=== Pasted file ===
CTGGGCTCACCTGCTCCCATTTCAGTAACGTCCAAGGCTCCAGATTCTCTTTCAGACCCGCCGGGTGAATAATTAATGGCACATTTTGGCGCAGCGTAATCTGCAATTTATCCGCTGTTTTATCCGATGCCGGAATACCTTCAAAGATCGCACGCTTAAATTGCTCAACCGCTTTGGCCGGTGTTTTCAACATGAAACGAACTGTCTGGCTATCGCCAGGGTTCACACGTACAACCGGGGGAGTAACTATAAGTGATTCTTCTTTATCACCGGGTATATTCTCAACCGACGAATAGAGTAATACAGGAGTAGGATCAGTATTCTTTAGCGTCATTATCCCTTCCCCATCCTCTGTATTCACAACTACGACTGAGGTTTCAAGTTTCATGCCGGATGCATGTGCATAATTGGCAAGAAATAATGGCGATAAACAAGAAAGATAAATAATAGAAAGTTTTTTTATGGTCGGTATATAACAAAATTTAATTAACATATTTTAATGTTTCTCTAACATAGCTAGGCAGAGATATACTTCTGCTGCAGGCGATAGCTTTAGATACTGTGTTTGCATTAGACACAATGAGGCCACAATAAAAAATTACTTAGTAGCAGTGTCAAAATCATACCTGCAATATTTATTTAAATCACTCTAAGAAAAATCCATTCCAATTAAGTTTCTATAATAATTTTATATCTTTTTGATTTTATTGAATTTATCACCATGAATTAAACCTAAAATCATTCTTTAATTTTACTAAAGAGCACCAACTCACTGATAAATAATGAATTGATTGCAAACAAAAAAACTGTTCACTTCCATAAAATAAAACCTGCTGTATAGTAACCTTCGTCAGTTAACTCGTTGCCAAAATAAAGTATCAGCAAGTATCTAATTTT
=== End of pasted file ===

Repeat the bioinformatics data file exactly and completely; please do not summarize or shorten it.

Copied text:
CTGGGCTCACCTGCTCCCATTTCAGTAACGTCCAAGGCTCCAGATTCTCTTTCAGACCCGCCGGGTGAATAATTAATGGCACATTTTGGCGCAGCGTAATCTGCAATTTATCCGCTGTTTTATCCGATGCCGGAATACCTTCAAAGATCGCACGCTTAAATTGCTCAACCGCTTTGGCCGGTGTTTTCAACATGAAACGAACTGTCTGGCTATCGCCAGGGTTCACACGTACAACCGGGGGAGTAACTATAAGTGATTCTTCTTTATCACCGGGTATATTCTCAACCGACGAATAGAGTAATACAGGAGTAGGATCAGTATTCTTTAGCGTCATTATCCCTTCCCCATCCTCTGTATTCACAACTACGACTGAGGTTTCAAGTTTCATGCCGGATGCATGTGCATAATTGGCAAGAAATAATGGCGATAAACAAGAAAGATAAATAATAGAAAGTTTTTTTATGGTCGGTATATAACAAAATTTAATTAACATATTTTAATGTTTCTCTAACATAGCTAGGCAGAGATATACTTCTGCTGCAGGCGATAGCTTTAGATACTGTGTTTGCATTAGACACAATGAGGCCACAATAAAAAATTACTTAGTAGCAGTGTCAAAATCATACCTGCAATATTTATTTAAATCACTCTAAGAAAAATCCATTCCAATTAAGTTTCTATAATAATTTTATATCTTTTTGATTTTATTGAATTTATCACCATGAATTAAACCTAAAATCATTCTTTAATTTTACTAAAGAGCACCAACTCACTGATAAATAATGAATTGATTGCAAACAAAAAAACTGTTCACTTCCATAAAATAAAACCTGCTGTATAGTAACCTTCGTCAGTTAACTCGTTGCCAAAATAAAGTATCAGCAAGTATCTAATTTT